A Diocese is an area with a cathedral under the jurisdiction of a bishop. As important ecclesiastical officials, bishops were at the centre of large administrative organisations and the records produced within this organisation reflect key aspects of diocesan work past and present.

The ancient Diocese of Carlisle covered all of Cumberland north of the river Derwent (except the parishes of Alston and Garrigill) and the northern half of Westmorland (until 1856). The present day diocese now covers all but two small portions of the modern county of Cumbria. Before 1541 the area of Cumbria south of the Diocese of Carlisle was part of the Archdiocese of York, and from 1541-1856 was in the Archdeaconry of Richmond within the Diocese of Chester.

Popular sources amongst Diocesan records include: Bishop's Transcripts (BTs); Marriage bonds; Tithe maps and awards; Terriers; Parish bundles (appointments of clergy and parish schoolmasters); Rural deaneries; Plans of Vicarages; Organisations and Institutions.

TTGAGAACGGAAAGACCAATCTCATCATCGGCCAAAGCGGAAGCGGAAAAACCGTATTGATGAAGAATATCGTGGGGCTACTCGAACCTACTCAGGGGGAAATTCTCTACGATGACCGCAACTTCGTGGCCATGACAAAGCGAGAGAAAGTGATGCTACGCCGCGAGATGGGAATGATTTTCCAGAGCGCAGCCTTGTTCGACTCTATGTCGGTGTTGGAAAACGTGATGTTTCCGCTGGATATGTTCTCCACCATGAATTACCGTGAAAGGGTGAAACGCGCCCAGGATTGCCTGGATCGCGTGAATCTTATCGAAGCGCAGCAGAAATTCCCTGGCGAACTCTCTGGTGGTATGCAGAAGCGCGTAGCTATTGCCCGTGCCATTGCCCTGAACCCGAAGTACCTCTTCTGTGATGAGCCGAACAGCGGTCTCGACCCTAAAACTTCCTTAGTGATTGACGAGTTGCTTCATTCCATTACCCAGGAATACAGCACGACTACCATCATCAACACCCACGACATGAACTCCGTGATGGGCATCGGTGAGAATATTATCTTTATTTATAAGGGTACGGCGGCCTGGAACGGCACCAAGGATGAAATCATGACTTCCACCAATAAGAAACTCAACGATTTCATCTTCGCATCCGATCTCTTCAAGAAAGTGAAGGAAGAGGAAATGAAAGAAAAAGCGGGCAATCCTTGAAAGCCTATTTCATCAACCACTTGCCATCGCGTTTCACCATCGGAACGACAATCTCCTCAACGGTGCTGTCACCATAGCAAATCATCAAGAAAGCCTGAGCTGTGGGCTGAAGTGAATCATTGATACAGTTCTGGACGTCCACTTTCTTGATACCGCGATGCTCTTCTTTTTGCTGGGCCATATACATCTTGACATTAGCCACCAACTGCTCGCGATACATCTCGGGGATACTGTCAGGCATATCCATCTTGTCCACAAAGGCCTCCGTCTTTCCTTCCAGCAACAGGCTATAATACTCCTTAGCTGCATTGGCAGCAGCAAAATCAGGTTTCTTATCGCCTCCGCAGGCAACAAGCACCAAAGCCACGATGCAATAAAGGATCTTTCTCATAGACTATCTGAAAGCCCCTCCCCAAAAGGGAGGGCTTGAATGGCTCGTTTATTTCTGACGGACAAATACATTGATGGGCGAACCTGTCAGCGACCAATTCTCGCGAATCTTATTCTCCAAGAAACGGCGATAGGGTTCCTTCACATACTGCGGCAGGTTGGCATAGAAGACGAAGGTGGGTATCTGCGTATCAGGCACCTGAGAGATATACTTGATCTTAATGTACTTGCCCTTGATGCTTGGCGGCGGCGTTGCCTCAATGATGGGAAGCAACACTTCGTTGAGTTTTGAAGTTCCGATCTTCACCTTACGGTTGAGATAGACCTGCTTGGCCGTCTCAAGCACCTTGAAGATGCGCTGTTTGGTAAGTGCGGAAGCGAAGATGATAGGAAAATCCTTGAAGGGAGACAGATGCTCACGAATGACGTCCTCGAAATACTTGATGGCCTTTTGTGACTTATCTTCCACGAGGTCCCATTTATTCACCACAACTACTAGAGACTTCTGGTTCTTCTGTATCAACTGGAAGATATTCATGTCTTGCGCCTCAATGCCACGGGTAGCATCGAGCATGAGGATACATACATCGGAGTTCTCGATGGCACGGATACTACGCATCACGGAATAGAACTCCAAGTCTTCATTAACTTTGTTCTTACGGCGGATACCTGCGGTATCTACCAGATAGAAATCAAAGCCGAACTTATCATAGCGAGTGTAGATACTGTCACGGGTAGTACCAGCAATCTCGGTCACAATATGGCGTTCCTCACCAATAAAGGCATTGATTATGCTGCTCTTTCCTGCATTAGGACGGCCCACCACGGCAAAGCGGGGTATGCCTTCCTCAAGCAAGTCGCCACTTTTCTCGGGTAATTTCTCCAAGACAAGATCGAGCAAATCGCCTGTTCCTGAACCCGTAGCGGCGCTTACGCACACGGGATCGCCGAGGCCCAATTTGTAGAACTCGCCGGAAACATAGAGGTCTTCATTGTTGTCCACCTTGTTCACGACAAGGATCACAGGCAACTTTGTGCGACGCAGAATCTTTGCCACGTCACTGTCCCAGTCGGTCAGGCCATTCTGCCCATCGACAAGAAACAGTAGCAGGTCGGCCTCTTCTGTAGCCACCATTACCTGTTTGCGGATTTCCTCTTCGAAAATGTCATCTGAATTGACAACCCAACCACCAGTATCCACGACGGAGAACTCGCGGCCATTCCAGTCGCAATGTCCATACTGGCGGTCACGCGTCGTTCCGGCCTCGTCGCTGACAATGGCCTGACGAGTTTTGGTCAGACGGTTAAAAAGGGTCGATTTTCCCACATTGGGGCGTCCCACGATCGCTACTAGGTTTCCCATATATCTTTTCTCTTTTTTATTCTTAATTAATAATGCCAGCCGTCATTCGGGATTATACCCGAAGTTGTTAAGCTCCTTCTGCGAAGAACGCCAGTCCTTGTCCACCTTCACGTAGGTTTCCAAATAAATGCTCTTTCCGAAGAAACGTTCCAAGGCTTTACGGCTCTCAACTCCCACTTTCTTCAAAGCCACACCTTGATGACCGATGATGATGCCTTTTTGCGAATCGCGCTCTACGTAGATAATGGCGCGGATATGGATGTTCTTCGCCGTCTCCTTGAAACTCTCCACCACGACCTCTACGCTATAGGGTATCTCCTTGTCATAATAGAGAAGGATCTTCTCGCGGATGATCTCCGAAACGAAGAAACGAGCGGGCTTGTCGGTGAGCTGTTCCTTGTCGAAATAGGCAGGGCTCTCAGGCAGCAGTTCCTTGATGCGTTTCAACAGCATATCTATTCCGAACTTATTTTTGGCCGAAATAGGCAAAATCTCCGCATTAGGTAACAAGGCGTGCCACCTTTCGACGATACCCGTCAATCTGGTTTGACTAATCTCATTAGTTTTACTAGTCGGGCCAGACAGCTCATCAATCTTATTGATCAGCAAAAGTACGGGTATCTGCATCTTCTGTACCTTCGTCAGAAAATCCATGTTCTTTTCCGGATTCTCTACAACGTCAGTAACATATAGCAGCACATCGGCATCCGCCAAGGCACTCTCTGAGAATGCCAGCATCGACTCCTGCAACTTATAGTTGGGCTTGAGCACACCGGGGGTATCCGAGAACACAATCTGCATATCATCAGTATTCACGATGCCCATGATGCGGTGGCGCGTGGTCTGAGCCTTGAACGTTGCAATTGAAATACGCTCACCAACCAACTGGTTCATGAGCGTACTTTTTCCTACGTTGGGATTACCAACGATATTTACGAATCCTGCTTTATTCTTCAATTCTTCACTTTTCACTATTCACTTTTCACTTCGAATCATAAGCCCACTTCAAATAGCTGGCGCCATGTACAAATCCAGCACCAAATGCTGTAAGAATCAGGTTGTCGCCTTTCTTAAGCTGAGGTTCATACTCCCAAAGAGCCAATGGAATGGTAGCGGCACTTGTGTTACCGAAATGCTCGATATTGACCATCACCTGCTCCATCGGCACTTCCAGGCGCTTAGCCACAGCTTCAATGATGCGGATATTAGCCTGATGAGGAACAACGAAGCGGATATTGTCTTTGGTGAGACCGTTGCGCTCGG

Locating diocesan records for Cumbria can be difficult because until the 19th century the area of the modern county was divided between the dioceses of Carlisle, Chester and Durham. Records are deposited in Carlisle, Kendal, Barrow, Whitehaven, Preston, Leeds, Durham and Chester; the links below provide quick links into the material held in Cumbria's Archive Centres.

Diocese of Carlisle (held at Carlisle)

Diocese of Carlisle (held at Kendal)

Diocese of Chester: Deanery of Copeland (held at Whitehaven)

In addition, microfilm copies of Westmorland BTs are available at Carlisle Archive Centre, while microfilm copies of Cumberland BTs are available at Kendal Library.  Barrow holds microfiche of BTs for Bootle, Corney, Whicham and Whitbeck (all formerly in South Cumberland).

You can search for marriage licences and probate records for Cumberland and Westmorland Deaneries which fell within the Archdeaconry of Richmond, Diocese of Chester, online in the Lancashire Archives Catalogue LANCAT.